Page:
What good is an old-fashioned map in the age of apps?
One need not be a mountaineer, geoscientist, or civil engineer to get the topographical lay of the land with a speed and accuracy that would have blown Lewis and Clark’s minds’ right through the top of the lynx and otter toppers they took to wearing after their standard issue army lids wore out.
There’s still something to be said for the old ways, though.
Graphic designer Scott Reinhard has all the latest technological advances at his disposal, but it took combining them with hundred-year-old maps for him to get a truly 3-D appreciation for locations he has visited around the United States, as well as his childhood home.
A son of Indiana, Reinhard told Colossal’s Kate Sierzputowski that he found some Grand Teton-type excitement in the notoriously flat Hoosier State once he started marrying official national geospatial data to vintage map designs:
When I began rendering the elevation data for the state, the story of the land emerged. The glaciers that receded across the northern half of the state after the last ice age scraped and gouged and shaped the land in a way that is spectacularly clear…I felt empowered by the ability to collect and process the vast amounts of information freely available, and create beautiful images.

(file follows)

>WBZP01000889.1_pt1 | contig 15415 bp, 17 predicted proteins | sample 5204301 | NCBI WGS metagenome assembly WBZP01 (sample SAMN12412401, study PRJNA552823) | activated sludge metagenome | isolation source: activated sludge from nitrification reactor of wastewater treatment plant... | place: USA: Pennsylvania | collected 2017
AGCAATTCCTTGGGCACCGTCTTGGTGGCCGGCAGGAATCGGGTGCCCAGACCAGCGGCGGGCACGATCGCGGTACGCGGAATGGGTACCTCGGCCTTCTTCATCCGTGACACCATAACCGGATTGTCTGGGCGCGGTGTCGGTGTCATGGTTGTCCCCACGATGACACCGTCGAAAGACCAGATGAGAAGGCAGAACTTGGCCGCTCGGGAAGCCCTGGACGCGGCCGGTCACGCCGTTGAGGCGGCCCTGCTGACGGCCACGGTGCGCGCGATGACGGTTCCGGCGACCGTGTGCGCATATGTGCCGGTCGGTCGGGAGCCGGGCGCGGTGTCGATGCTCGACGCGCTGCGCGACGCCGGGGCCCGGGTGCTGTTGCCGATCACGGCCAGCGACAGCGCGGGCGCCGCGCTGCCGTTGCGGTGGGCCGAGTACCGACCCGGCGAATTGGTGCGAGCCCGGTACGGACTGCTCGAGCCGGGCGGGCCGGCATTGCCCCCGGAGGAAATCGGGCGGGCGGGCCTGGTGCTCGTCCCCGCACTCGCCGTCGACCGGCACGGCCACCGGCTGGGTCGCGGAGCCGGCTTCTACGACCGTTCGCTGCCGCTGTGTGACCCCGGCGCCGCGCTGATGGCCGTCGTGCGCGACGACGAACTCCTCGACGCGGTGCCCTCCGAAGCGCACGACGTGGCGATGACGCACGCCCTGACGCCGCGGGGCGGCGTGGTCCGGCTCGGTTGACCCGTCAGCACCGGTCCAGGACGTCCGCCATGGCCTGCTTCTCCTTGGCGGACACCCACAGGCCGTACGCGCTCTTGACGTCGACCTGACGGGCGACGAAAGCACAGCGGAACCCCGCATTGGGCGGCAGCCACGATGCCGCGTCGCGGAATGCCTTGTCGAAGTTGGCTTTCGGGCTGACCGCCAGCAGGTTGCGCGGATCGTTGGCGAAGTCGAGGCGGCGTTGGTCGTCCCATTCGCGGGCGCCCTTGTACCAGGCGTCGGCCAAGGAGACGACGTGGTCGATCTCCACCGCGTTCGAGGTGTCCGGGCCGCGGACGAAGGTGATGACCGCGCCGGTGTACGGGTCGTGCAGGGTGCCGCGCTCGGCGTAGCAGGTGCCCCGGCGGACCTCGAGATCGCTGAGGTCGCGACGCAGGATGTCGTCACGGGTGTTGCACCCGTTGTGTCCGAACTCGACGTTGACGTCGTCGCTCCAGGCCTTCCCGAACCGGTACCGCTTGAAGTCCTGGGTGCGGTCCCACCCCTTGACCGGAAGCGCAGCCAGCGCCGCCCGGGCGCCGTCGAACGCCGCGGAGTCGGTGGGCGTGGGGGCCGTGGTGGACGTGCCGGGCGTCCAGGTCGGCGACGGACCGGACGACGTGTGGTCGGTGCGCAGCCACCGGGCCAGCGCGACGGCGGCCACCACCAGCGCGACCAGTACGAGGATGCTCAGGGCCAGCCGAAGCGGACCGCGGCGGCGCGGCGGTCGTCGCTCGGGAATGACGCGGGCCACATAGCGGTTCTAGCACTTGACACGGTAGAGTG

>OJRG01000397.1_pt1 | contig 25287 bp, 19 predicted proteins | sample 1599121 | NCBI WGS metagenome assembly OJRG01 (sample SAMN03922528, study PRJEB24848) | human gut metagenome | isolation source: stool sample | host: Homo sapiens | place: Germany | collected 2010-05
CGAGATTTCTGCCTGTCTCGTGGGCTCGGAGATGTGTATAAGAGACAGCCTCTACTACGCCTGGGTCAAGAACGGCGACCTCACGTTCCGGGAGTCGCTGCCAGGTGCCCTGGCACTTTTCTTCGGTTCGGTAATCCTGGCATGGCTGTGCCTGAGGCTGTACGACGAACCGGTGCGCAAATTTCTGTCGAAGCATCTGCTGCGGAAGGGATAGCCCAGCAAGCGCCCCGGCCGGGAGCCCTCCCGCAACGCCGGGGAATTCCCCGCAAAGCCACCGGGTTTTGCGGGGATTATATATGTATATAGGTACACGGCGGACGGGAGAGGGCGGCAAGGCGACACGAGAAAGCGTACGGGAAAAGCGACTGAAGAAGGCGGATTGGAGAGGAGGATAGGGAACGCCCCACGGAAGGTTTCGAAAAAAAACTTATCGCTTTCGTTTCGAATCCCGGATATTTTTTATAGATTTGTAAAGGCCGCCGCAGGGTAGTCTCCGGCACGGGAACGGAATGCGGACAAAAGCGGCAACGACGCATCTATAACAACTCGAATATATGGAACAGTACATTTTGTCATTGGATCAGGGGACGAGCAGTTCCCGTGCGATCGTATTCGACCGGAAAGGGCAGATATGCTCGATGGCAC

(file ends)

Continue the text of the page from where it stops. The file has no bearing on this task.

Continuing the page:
(The government shut-down has not damaged the accuracy of Reinhard’s maps, but the U.S. Geological Survey’s website does warn the public that the effects of any earthquakes or other force majeure occurring during this black-out period will not immediately be reflected in their topos.)
(Nor are they able to respond to any inquiries, which puts a damper on holiday weekend plans for making salt dough maps, another Hoosier state fave, at least in 1974...)
As writer Jason Kottke notes, the shadows the mountains cast on the margins of Reinhard’s maps are a particularly effective optical trick.
You can see more of Reinhard’s digitally enhanced maps from the late 19th and early 20th-century, and order prints in his online shop.
Ayun Halliday is an author, illustrator, theater maker and Chief Primatologist of the East Village Inky zine. See her onstage in New York City in February as host of Theater of the Apes book-based variety show, Necromancers of the Public Domain. Follow her @AyunHalliday.